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SC researchers mimic plants, animals to design buildings, solve social problems


Crop growing could be monitored by RoboFlys, an insect-sized drone that flaps wings like a fly and is about as light as a toothpick. Mark Stone/University of Washington/Provided

Deb Bidwell is trying to make a better coffee cup. She's using polar bear fur.

That's not a joke. It's the future.

Biomimicry research teams are forming across South Carolina, the country and the world. The science learns from plants and animals how to build things in our lives more efficiently. Bidwell is a College of Charleston professor and one of the researchers. 

Work by teams like hers could lead to advances such as buildings that flex like palmetto trees in hurricane winds.

Plus, she's teaching 12 teams this semester of students with majors as diverse as urban studies, entrepreneurship and biology. They draw on that pooled knowledge to seek solutions to Charleston-focused problems as varied as systemic racism, sustainable development and microplastics.

Biomimicry is cutting-edge interdisciplinary "think tank" stuff that brings together specialists who traditionally wouldn't have worked alongside one another. The 20-person team Bidwell is part of includes experts from across the world in fields as diverse as science, architecture, marketing, data, art and invention, farming, economics, engineering and the military.


College of Charleston Prof. Deb Bidwell leads a class in biomimicry, the science of studying animals for design and life problem solutions. Provided

The groups determine how and why various organisms do what they do to survive so humans can design structures and machines using that secret.

"The art of asking nature for advice," Bidwell said.

There is lots of precedent. Velcro was inspired by burrs a Swiss engineer pulled from his dog's fur. Needle-nosed high-speed Japanese trains were designed from a kingfisher's pointed bill. The holograms on paper money are based on butterfly wings.

"It isn't about looking like nature," Bidwell said. "It's designing infrastructure to behave like nature."

Natural systems have had 3.8 billion years of refinement to achieve sustainable designs, and human copycatting is nothing new. It's been done for centuries: Silk weaving is a classic example.

One of Bidwell's teams has been tasked with reducing the number of fatal bat collisions with wind-power turbine blades. Bats eat insects. Insects, it turns out, are attracted by heat. Friction from the spinning blades builds up heat.

The team went at the challenge from different directions, designing prototypes of a blade with a scalloped front edge like humpback whale flippers to reduce friction.

To channel away heat, they studied plants like cactus and fronds and animals including the penguin and toucans.

Then they focused on polar bears.

The translucent fur of the bear operates like a solar collector and conductor, trapping heat and transmitting it to the animal's heat-retentive black skin. The bear is essentially its own heat pump. Designing a collection system like that on a wind turbine could generate even more electric energy while it cools the blades.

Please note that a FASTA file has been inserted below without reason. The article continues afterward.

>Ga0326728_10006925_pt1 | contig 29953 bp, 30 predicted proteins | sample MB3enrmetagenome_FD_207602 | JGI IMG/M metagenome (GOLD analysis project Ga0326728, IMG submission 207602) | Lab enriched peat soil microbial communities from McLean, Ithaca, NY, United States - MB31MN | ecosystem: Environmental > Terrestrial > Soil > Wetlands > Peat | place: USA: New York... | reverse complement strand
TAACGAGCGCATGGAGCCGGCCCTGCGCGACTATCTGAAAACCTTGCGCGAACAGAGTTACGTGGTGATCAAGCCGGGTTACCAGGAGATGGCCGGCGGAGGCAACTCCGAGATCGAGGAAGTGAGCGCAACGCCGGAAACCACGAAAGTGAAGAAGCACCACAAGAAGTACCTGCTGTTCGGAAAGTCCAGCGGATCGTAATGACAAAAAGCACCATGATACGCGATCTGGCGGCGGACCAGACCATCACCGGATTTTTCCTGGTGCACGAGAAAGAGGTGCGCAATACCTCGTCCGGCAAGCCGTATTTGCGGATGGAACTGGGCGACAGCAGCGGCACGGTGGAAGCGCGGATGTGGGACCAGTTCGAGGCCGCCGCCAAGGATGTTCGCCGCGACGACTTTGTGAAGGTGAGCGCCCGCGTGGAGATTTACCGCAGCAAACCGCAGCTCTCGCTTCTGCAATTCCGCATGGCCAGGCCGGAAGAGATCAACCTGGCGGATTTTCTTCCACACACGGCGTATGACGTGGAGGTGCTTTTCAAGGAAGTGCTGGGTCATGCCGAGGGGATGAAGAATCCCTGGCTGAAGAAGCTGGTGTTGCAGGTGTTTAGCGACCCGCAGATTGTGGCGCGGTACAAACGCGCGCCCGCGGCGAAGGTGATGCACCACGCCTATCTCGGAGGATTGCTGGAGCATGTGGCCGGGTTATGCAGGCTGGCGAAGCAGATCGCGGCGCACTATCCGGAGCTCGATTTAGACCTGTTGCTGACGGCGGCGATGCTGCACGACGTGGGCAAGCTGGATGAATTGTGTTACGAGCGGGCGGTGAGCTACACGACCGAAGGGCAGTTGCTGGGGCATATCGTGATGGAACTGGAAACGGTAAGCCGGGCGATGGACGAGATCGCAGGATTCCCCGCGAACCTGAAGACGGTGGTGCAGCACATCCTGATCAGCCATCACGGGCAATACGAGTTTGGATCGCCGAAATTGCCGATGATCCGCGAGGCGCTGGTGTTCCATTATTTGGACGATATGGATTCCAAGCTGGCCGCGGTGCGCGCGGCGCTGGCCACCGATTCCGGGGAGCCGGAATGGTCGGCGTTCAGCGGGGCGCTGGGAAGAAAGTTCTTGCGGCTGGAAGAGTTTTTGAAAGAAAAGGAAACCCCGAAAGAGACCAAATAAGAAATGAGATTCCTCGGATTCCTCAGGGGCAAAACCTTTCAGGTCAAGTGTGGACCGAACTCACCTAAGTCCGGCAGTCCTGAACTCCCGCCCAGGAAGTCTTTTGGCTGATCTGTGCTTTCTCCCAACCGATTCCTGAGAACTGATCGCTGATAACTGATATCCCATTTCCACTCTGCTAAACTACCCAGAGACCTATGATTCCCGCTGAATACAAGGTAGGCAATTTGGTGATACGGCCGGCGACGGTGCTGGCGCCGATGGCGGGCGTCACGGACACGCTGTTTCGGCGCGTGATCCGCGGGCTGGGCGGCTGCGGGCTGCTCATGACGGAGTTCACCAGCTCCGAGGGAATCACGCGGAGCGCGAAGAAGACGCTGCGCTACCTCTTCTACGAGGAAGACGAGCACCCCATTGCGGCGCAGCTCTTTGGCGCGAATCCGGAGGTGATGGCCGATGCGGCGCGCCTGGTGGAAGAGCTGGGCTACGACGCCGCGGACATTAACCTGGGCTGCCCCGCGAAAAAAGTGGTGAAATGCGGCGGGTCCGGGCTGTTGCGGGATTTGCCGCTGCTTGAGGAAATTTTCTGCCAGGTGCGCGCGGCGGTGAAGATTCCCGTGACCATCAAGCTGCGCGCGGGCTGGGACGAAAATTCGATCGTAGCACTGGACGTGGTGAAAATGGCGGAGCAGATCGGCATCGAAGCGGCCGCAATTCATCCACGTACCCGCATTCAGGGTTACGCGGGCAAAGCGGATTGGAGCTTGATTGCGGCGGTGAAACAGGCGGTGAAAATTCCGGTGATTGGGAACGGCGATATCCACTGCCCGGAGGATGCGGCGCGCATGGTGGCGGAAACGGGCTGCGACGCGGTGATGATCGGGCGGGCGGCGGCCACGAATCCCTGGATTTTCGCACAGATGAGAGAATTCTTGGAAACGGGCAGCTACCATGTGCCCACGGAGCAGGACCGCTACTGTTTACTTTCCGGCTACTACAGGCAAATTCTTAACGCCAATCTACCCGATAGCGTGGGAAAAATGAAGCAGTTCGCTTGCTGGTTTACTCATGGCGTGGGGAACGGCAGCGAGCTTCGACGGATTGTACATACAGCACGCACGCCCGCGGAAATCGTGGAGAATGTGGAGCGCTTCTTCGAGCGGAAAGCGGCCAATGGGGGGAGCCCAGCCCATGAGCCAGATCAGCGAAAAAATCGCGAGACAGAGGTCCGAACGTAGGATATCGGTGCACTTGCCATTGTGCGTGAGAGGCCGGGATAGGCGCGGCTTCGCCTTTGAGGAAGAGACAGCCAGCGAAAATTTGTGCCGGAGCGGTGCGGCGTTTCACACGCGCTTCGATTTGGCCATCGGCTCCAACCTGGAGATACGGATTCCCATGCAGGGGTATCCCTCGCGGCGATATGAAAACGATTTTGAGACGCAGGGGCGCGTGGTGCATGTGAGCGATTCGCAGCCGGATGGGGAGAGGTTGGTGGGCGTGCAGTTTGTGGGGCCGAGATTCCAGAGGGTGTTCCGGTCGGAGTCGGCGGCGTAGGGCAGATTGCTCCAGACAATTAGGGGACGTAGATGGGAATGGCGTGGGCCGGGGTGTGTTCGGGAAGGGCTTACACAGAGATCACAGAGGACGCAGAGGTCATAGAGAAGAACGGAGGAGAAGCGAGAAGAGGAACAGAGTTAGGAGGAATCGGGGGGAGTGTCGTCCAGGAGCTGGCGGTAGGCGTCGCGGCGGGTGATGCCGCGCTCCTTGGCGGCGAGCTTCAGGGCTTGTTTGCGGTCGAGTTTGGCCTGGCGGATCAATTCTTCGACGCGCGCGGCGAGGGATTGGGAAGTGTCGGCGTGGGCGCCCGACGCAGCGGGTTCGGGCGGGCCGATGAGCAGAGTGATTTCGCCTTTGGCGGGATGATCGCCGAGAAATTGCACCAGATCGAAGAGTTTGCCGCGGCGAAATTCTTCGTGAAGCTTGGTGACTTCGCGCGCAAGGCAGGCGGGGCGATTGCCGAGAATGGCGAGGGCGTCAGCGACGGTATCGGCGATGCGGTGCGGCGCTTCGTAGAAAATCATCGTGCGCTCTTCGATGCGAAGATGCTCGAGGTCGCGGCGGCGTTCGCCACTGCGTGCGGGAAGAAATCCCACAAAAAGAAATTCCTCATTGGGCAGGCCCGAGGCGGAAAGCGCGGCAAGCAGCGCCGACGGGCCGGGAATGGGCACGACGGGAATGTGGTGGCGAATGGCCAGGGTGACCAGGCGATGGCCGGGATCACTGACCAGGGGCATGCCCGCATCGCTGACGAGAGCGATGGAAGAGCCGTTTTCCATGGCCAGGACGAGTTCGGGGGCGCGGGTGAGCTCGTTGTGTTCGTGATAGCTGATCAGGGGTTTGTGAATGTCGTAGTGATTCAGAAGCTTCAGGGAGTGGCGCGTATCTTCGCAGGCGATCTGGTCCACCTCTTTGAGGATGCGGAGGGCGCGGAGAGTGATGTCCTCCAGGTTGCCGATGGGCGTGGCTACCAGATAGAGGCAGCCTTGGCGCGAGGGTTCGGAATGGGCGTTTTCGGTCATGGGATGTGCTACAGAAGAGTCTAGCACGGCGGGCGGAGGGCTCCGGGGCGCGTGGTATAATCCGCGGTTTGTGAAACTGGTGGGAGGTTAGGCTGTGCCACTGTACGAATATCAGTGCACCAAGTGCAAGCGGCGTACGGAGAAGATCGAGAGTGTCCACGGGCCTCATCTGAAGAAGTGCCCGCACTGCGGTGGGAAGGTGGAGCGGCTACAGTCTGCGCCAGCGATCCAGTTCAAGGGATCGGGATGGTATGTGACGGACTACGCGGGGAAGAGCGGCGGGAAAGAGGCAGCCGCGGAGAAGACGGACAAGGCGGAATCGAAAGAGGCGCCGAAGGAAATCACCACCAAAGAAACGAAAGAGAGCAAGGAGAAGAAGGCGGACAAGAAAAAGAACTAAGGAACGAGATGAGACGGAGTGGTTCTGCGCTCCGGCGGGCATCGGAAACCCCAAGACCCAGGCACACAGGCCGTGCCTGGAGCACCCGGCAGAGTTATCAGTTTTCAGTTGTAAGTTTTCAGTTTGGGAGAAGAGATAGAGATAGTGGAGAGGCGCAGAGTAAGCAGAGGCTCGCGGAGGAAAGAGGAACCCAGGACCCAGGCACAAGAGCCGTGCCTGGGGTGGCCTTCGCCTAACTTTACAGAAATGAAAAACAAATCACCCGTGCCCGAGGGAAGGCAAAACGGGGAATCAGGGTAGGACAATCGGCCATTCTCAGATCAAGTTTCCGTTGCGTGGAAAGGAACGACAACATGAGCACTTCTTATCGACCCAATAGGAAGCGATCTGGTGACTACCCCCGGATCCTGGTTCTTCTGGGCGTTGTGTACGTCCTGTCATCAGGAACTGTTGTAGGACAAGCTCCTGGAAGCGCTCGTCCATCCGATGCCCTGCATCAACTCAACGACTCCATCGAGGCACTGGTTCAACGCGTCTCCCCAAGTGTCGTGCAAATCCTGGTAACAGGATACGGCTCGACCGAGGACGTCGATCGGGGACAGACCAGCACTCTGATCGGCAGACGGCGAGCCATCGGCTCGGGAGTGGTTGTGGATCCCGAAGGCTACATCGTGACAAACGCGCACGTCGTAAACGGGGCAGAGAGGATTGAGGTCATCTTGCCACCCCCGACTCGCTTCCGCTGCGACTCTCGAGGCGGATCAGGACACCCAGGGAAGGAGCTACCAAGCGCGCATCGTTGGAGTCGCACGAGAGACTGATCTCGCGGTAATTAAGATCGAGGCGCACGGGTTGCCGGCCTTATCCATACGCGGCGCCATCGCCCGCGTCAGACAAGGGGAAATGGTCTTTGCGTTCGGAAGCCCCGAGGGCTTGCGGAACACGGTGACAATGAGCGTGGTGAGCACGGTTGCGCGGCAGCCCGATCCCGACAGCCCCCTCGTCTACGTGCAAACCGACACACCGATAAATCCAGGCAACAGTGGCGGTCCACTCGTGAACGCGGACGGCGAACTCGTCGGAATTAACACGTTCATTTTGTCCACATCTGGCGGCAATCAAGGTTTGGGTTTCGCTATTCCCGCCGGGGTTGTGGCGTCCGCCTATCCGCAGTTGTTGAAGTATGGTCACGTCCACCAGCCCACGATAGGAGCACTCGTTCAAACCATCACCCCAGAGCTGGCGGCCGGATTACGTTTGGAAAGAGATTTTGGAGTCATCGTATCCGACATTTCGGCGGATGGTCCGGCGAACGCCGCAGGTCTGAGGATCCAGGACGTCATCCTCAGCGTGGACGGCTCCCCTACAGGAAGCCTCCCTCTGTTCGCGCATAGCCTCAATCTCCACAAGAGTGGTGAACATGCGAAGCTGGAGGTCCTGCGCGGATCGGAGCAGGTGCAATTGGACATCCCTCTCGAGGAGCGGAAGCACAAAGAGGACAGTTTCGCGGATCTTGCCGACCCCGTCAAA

Meanwhile, the scalloped front design also would improve ceiling fans. A heat-retaining design like the bear's could help make a better insulated coffee cup. 


College of Charleston biomimicry student Alex Grier works on a prototype. Charlie Morano/Provided

At Clemson University, biology professor Richard Blob is working with a team studying why turtles have ridges along the sides of their shells that look like keels. A keel keeps a boat stable. On a turtle, the ridges don't and they slow down its swimming.

"They must have them for a different reason than improving their swimming performance," Blob said. "Two possibilities are that it makes them taller, so they are harder to fit in the mouth of a predator. Or, possibly, it may make it easier for these turtles to recognize other members of the same species for breeding."

His team also studies gobies — fish that have suction discs on their bellies to climb waterfalls. That could lead to better designs or adhesives to use in high pressure circumstances, such as fast moving water.

The most far-reaching effect of biomimicry, though, might be its subtlety. The multidisciplinary team approach could change how not-always-so-collaborative fields operate — such as research, education and economies.

In Bidwell's classes students come up with their own projects, then design and build prototypes. Senior Fiona Lewis' team is designing a garden in spiraling tiers of connected, hexagonal pots to make the best use of sunlight and water for the various plants, as well as the easiest maintenance.

"Ideally you would water them from the top to get the water (properly) distributed," she said. The team is drawing from aerating animals such as fiddler crabs and how plants end up layered in a deciduous forest to take advantage of sun and shade. The hexagonal design is based on bee hives.

"The emphasis is on family (gardens), people who don't have access to fresh, healthy foods," she said.

Lewis will present the project this spring in place of a bachelor's degree essay required for the honors college degree. She took the course because it was action-oriented rather than study.

"It's not just talking about what could happen. It's actually making things happen," she said. "I've been surprised by how many ideas you can get from one organism to fuel a project." 

Reach Bo Petersen at @bopete on Twitter or 843-937-5744.

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